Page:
Lincoln Speaks at The Morgan

Lincoln reenactor visiting the 150th Anniversary of the Civil War Surrender, Appomattox Court House, April 2015

Lincoln reenactor visiting the 150th Anniversary of the Civil War Surrender, Appomattox Court House, April 2015

A grammar book, a book of math homework, dark romantic poetry, and required Shakespeare reading could be found in any literate teen’s bookshelf. In this case, they belong to Abraham Lincoln – key items that bring insight to his love of words, literature, and learning in the Morgan Library’s exceptional show, Lincoln Speaks: Words That Transformed a Nation, on view through June 7.

The show begins with Lincoln’s early books and poems, including those inspired by Mr. Poe’s The Raven, and presents drafts, manuscripts, letters, and the occasional photograph in a sequence that follows the trajectory of Mr. Lincoln’s life – campaigner, leader, emancipator, chief, and icon for the ages.

Follow along in the online version of the exhibition here and take a close look at some of the most important writings and objects in the show.

You’ll see Lincoln’s first use of the “house divided” reference and hear a reading his famous “house divided” speech (click here). Experience Lincoln’s ability to connect with the everyday voter by using clear, plain language.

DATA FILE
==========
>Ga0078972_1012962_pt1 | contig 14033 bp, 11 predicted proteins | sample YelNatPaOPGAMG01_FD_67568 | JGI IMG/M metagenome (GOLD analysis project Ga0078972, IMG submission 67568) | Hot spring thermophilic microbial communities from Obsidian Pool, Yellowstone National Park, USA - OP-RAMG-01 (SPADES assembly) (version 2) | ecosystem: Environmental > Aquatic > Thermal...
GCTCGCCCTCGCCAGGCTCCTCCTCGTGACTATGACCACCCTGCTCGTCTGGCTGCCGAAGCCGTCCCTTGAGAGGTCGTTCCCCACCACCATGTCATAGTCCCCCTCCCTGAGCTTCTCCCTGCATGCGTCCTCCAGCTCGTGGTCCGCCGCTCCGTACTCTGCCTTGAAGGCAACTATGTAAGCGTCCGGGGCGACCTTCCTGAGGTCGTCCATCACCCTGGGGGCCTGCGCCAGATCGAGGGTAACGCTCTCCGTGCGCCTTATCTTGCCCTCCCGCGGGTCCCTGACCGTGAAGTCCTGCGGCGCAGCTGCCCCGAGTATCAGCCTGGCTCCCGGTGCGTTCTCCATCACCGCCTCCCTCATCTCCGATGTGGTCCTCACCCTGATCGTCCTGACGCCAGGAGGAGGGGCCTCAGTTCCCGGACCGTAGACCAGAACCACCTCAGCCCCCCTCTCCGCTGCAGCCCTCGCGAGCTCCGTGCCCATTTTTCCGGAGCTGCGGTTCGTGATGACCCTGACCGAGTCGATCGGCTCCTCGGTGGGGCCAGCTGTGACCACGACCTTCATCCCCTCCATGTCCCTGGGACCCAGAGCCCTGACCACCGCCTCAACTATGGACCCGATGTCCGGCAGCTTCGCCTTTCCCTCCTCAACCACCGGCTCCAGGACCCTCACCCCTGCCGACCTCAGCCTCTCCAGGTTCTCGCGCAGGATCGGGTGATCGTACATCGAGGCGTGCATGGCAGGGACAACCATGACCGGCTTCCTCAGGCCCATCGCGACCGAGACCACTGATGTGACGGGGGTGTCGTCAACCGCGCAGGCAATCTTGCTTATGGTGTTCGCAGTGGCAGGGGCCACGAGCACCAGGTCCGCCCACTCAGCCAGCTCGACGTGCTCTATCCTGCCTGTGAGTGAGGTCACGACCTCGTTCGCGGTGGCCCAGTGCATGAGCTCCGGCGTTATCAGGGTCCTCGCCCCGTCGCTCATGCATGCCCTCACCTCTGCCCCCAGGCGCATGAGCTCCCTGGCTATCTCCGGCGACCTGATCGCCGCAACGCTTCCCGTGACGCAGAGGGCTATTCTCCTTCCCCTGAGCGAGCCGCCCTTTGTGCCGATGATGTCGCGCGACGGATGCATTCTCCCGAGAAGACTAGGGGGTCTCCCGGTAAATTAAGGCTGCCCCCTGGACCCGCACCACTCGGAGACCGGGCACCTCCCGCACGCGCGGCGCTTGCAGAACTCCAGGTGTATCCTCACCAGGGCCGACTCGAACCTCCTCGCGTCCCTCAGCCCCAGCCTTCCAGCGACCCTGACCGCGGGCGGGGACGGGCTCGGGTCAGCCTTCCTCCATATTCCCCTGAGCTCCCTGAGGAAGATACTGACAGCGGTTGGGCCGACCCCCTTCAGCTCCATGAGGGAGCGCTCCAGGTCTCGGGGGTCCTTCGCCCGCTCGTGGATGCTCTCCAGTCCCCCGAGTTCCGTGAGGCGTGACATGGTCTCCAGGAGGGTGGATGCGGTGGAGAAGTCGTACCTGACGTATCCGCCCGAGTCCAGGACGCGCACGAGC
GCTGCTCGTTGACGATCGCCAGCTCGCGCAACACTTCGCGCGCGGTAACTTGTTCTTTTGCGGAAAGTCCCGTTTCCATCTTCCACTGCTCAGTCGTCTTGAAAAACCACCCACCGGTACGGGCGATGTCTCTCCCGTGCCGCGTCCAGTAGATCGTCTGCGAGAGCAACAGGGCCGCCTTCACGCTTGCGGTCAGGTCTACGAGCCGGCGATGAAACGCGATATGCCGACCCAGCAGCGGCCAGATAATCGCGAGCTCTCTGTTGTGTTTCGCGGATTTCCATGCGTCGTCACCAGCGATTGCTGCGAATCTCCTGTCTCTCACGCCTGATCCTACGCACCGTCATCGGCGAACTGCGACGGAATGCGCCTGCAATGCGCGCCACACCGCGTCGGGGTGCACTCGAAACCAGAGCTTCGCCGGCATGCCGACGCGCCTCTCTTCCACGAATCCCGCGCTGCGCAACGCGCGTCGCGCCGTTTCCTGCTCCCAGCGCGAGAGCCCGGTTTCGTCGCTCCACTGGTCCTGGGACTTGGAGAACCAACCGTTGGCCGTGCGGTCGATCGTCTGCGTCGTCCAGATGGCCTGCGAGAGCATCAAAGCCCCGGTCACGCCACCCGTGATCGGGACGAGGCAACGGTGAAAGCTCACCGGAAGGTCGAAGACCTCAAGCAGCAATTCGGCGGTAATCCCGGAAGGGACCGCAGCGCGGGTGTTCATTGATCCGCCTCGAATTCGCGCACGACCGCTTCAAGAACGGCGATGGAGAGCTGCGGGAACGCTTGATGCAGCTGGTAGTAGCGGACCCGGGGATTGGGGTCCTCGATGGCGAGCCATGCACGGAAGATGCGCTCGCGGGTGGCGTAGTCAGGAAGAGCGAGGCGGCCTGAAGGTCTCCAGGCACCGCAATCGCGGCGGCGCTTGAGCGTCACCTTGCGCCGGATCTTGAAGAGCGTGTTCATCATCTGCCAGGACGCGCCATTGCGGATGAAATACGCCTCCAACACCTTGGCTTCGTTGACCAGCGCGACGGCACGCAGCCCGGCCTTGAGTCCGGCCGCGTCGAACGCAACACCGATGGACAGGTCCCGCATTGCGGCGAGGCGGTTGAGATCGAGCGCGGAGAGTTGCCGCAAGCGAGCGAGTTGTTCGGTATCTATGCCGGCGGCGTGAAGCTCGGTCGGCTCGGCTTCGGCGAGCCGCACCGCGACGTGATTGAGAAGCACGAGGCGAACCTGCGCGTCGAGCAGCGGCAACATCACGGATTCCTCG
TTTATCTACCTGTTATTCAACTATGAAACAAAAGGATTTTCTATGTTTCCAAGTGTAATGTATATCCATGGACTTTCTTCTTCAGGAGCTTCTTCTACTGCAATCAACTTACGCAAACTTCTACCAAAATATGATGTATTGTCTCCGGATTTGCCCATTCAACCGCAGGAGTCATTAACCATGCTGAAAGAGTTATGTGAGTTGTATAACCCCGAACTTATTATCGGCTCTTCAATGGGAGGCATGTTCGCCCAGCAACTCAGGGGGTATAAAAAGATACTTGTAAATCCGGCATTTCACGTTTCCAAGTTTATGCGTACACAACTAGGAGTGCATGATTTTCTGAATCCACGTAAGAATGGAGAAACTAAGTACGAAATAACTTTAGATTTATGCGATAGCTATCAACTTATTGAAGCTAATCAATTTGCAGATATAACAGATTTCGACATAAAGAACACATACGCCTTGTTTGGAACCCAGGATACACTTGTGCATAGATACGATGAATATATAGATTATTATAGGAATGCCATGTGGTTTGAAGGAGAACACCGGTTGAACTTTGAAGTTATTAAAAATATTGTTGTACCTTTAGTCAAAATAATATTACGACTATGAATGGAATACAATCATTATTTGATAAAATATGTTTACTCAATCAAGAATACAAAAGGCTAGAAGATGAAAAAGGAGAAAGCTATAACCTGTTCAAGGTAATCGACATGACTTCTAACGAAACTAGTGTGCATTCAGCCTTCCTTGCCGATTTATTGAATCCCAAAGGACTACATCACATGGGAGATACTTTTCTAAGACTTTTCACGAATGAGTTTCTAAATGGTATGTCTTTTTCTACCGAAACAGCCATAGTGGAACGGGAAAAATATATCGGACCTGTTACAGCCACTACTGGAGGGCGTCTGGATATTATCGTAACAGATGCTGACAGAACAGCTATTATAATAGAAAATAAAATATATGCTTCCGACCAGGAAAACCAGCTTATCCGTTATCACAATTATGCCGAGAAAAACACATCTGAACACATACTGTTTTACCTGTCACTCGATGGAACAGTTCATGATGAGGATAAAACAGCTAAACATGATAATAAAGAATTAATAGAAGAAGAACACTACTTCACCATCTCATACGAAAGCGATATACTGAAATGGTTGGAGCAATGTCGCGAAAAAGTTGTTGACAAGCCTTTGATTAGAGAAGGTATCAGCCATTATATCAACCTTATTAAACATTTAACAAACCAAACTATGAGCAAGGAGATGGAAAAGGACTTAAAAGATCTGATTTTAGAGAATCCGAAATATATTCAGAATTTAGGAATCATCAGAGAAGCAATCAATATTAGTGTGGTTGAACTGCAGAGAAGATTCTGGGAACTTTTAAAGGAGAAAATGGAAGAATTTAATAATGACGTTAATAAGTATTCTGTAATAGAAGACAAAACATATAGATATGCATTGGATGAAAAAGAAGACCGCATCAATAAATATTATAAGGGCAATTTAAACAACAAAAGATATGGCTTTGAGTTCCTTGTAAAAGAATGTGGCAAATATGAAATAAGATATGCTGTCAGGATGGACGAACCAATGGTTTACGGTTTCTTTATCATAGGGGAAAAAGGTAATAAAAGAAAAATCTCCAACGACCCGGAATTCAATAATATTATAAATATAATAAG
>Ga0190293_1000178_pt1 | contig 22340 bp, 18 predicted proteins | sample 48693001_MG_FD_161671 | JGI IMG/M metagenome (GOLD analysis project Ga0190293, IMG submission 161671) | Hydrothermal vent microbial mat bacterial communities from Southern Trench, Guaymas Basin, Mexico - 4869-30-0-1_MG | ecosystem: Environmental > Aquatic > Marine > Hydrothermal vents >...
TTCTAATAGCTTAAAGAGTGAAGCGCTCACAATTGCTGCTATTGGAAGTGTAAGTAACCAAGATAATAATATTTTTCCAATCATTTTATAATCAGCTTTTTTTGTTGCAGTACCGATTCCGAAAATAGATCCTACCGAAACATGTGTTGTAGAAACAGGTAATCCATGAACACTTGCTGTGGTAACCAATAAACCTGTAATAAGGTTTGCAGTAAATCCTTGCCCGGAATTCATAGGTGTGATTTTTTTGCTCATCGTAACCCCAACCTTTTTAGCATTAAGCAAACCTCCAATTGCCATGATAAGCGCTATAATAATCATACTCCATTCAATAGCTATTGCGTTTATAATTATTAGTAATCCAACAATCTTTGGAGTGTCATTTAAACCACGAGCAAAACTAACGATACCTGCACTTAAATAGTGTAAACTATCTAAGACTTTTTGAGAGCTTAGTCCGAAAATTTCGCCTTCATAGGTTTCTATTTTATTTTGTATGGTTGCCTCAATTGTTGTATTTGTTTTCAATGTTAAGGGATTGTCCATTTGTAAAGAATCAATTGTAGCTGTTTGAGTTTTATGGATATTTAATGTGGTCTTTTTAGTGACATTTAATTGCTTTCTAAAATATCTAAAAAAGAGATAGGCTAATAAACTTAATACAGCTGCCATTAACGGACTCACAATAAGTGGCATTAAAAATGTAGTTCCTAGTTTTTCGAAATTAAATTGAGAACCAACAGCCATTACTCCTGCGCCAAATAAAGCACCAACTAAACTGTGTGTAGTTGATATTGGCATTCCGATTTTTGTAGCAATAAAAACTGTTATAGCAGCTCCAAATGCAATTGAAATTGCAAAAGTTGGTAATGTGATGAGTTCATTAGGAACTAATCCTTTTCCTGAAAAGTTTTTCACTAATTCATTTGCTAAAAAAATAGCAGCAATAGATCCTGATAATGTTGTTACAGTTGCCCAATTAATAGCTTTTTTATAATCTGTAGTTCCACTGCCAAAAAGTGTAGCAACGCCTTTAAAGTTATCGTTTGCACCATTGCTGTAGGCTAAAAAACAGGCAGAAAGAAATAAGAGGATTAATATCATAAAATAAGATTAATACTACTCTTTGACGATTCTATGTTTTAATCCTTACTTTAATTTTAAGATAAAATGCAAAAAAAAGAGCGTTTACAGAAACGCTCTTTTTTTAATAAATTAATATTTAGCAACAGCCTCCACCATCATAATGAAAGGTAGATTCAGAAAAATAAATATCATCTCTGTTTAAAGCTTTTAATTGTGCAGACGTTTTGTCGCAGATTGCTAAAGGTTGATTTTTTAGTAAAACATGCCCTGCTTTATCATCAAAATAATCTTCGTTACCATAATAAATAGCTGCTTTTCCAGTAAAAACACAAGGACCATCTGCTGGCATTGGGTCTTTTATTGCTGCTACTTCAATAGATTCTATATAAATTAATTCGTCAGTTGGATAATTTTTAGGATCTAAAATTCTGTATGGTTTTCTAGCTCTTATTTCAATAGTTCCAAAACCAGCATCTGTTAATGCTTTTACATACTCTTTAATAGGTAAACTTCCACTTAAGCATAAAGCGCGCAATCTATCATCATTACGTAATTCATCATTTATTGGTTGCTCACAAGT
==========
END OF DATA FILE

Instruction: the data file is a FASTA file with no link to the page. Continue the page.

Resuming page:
Right Hand of Lincoln, a 1888 painted bronze cast by Leonard Volk, from original cast done in 1860 when Lincoln was nominated for President. Source: NYHS

Right Hand of Lincoln, a 1888 painted bronze cast by Leonard Volk, from original cast done in 1860 when Lincoln was nominated for President. Source: NYHS

The visual centerpiece of this unique tribute – a cast of Lincoln’s hands that were eventually scaled up for use in the Lincoln Memorial – is on loan from New-York Historical Society. Among other remarkable items are the Emancipation Proclamation and the first letter he wrote on April 2, 1865 at the fall or Richmond. It was to his wife, Mary, and ironically it would be the last she would receive.

The website and museum installation both feature terrific media and commentary, including an insightful documentary screening in the gallery.

Copy of life cast done by Leonard Volk of LIncoln in 1860. Source: NYHS

Copy of life cast done by Leonard Volk of LIncoln in 1860. Source: NYHS

The Civil War and the end of slavery are primary topics, of course, but looking at the handwriting, personal notes, and original writing provide significant insight to this monumentally important individual.

Although it’s not related to the exhibition, click here to see Lincoln, Grant, and other reenactors recreating the sights and sounds of the Civil War surrender at the 150th anniversary at Appomattox Court House, Virginia.

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